Research shows community pharmacists can provide patient-centred care for patients with complex needs associated with LTCs

Research shows community pharmacists can provide patient-centred care for patients with complex needs associated with LTCs

April 7, 2017

A research article on the Community Pharmacy Future Pharmacy Care Plan (PCP) service, published in PLOS ONE has found that a large number of patients with complex needs associated with long-term conditions (LTCs) are willing to engage with community pharmacists to identify goals that may result in improvements in quality of life. It also found that there is clear potential for community pharmacists to have an impact on the care of these patients.

The PCP is believed to be the first UK community pharmacist service to provide comprehensive care over a long period of time. It was designed to deliver interventions that focussed on patients aged over 50 years, who had been prescribed multiple medicines including at least one for cardiovascular disease or diabetes, to both enhance the effectiveness of patients’ use of their medicines and to enhance lifestyle to improve their quality of life.

How did the service work?

The service took place in 50 community pharmacies in Northern England. Patients were identified, recruited to the service and had a medication review with the pharmacist. They were then given questionnaires to complete and arranged the first consultation, where a personalised care plan was produced as well as a calculation of the patient’s cardiovascular risk. The pharmacist supported patients to create their own personalised health goals and then agreed actions with the patient and plans for follow up and monitoring, including the use of validated tools to support the process, such as Patient Activation Measures and the STOPP/START tool. The initial consultation was predicted to last 40 minutes with subsequent consultations lasting from 15–25 minutes.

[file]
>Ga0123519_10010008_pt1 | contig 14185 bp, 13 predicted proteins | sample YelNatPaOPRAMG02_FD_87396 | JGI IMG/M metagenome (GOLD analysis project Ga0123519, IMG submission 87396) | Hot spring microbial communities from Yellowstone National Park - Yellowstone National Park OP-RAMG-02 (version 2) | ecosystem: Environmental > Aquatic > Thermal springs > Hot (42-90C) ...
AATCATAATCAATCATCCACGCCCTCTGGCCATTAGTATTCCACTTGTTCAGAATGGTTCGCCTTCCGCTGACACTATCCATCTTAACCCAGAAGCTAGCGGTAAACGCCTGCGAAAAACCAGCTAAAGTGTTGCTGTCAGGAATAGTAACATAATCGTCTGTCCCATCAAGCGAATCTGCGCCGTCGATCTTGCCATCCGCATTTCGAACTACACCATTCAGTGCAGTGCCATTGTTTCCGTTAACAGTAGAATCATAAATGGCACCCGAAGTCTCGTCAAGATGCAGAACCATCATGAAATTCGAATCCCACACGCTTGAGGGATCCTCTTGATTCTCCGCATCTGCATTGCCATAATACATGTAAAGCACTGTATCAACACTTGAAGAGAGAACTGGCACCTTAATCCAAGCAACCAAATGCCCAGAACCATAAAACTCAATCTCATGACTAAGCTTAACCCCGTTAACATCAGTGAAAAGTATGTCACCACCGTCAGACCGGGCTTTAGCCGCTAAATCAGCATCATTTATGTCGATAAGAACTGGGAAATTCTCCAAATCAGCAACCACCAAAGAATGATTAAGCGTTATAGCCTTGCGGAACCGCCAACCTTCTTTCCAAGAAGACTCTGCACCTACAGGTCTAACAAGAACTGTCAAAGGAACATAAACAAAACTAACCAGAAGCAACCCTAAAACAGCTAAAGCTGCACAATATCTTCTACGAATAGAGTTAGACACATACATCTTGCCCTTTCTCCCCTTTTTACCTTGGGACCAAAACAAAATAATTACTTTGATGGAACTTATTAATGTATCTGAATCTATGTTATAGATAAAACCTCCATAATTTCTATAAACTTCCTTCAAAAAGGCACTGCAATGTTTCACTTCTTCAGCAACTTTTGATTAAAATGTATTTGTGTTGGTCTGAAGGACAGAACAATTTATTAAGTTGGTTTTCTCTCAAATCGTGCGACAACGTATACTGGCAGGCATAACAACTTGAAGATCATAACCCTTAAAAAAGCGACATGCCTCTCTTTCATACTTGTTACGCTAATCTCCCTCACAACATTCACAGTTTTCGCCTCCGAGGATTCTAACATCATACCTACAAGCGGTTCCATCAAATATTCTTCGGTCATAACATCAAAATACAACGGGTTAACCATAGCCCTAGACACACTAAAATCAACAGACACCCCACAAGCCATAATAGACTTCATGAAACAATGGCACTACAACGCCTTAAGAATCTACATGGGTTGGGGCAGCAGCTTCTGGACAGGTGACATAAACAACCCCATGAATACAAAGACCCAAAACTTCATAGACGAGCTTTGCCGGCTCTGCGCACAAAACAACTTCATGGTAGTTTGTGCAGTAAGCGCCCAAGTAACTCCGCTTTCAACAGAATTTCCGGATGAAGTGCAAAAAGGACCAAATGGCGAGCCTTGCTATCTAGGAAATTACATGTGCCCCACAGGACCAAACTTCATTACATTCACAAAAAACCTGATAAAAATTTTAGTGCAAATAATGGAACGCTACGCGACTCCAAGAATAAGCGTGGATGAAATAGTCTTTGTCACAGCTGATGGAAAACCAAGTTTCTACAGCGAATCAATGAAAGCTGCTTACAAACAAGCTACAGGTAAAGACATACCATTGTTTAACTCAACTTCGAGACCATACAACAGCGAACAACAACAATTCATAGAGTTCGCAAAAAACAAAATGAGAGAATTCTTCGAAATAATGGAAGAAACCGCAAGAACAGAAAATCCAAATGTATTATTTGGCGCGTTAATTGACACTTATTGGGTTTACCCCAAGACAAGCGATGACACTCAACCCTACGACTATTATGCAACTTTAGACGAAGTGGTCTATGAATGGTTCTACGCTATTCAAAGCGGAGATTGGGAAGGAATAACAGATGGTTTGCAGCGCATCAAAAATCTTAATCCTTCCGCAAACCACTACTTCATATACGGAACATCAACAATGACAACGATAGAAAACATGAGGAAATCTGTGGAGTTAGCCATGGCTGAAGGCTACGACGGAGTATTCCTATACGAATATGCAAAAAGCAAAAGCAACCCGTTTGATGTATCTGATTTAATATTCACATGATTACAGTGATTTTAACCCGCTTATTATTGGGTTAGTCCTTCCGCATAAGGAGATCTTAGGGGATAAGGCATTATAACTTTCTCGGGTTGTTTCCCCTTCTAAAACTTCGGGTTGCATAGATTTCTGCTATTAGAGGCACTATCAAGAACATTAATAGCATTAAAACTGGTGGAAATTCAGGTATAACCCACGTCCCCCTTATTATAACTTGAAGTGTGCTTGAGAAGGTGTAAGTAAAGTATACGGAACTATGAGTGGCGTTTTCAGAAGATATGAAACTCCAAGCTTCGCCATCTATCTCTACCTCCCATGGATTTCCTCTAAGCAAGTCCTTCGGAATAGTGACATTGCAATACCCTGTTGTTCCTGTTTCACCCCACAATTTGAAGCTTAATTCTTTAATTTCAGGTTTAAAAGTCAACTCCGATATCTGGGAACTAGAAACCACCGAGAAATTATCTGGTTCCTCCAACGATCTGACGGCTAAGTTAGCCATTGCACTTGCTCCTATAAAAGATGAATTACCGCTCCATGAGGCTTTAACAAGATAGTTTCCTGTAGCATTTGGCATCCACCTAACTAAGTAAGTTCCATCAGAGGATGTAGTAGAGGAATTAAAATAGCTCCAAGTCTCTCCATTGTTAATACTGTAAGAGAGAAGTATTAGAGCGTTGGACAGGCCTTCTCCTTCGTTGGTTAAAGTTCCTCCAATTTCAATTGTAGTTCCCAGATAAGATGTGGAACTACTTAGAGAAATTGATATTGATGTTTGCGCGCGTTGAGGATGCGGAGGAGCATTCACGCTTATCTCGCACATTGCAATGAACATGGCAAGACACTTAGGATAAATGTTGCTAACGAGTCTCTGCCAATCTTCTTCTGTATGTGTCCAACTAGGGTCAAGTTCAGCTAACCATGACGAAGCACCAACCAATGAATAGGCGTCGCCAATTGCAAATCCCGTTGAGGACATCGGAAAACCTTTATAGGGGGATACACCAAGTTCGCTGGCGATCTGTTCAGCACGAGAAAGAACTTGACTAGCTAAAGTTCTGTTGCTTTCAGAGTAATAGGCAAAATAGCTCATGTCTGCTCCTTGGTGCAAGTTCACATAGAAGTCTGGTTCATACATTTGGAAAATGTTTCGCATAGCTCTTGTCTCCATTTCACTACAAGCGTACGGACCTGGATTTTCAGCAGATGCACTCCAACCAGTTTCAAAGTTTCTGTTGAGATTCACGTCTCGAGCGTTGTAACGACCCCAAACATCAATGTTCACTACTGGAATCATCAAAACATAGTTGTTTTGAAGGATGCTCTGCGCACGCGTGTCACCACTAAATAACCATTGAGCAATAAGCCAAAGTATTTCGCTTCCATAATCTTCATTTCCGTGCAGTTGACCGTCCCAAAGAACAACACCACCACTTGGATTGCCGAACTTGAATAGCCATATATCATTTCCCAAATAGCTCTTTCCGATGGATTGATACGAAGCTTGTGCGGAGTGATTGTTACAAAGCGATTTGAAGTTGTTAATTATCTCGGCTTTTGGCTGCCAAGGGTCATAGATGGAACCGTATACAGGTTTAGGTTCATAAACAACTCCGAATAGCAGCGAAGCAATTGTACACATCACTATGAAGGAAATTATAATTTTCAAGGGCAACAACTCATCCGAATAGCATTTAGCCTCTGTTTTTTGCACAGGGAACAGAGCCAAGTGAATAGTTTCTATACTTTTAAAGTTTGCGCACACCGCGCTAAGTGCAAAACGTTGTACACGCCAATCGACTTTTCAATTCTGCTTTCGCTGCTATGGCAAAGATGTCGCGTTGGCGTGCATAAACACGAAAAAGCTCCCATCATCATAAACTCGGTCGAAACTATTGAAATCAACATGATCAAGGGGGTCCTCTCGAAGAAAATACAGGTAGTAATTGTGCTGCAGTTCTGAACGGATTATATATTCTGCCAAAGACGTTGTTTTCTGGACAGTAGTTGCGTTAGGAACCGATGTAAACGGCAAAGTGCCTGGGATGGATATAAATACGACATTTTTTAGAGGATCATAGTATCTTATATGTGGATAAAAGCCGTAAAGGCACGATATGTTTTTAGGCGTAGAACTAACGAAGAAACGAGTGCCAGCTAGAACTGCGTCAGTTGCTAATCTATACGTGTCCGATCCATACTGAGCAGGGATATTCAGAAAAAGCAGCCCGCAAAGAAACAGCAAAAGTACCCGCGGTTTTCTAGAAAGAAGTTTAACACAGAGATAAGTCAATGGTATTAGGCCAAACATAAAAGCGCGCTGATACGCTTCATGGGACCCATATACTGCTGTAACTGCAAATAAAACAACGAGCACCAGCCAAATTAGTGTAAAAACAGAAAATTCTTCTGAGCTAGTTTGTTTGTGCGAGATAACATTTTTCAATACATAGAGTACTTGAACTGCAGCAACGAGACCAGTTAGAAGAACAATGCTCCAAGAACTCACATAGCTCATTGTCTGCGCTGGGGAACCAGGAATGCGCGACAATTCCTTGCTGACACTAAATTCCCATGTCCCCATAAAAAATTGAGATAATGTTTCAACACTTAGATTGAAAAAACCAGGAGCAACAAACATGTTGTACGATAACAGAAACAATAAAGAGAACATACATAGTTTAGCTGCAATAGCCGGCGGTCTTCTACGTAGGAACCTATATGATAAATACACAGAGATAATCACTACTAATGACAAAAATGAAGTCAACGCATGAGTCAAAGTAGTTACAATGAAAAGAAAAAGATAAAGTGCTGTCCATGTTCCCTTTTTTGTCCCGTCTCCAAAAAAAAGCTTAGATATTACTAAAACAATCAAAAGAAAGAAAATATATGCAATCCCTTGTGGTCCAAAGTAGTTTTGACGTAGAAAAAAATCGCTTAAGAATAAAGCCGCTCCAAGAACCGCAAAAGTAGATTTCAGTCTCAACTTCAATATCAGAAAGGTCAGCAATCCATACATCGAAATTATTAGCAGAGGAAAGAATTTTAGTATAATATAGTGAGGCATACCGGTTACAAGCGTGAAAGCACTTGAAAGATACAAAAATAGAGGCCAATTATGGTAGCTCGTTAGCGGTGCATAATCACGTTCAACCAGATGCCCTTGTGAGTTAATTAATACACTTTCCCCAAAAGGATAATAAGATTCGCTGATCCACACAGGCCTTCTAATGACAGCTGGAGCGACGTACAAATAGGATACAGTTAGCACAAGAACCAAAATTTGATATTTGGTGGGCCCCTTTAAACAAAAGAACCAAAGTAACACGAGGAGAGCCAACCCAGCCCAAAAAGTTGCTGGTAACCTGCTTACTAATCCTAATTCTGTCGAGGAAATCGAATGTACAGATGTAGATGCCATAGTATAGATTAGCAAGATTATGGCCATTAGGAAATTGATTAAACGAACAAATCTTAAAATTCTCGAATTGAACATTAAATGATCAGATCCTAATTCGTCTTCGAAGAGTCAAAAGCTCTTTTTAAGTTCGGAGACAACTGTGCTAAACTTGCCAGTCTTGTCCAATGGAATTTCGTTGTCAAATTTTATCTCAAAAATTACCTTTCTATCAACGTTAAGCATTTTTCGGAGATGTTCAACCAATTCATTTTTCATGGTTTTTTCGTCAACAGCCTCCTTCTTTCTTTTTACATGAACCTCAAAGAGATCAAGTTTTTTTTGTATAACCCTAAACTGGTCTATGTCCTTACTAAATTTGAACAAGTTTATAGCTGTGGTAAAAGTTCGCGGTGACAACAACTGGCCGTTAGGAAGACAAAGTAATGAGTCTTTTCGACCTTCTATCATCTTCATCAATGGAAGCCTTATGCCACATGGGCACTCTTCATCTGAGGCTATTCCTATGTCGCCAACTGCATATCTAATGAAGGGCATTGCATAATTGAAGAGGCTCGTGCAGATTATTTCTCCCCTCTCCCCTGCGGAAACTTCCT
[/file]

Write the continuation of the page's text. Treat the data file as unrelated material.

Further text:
At post-initial consultations the pharmacist subsequently undertook consultations with the patient at regular intervals to discuss progress, provide further advice and conducted follow-up monitoring. This took place when the patient attended the pharmacy to collect repeat prescriptions or as necessary. Two formal follow-up appointments were planned at six and twelve months after the initial meeting to monitor progress

Within 3 months of service initiation, 683 patients had baseline clinical data recorded, of which 87% were overweight or obese, 54% had hypertension and 81% had high cardiovascular risk. 544 (77%) patients set at least one goal during the first consultation with 120 (22%) setting multiple goals. A majority of patients identified their goals as improvement in condition, activity or quality of life.

The evaluation highlights that from baseline data, the types of patients who were recruited into this study demonstrated that there is a significant proportion of the population who may benefit from an intervention of this nature and that community pharmacists can identify and recruit them.

An article on this service has also been published in the Clinical Pharmacist (please note, you may need to subscribe to the Pharmaceutical Journal to be able to access this article).



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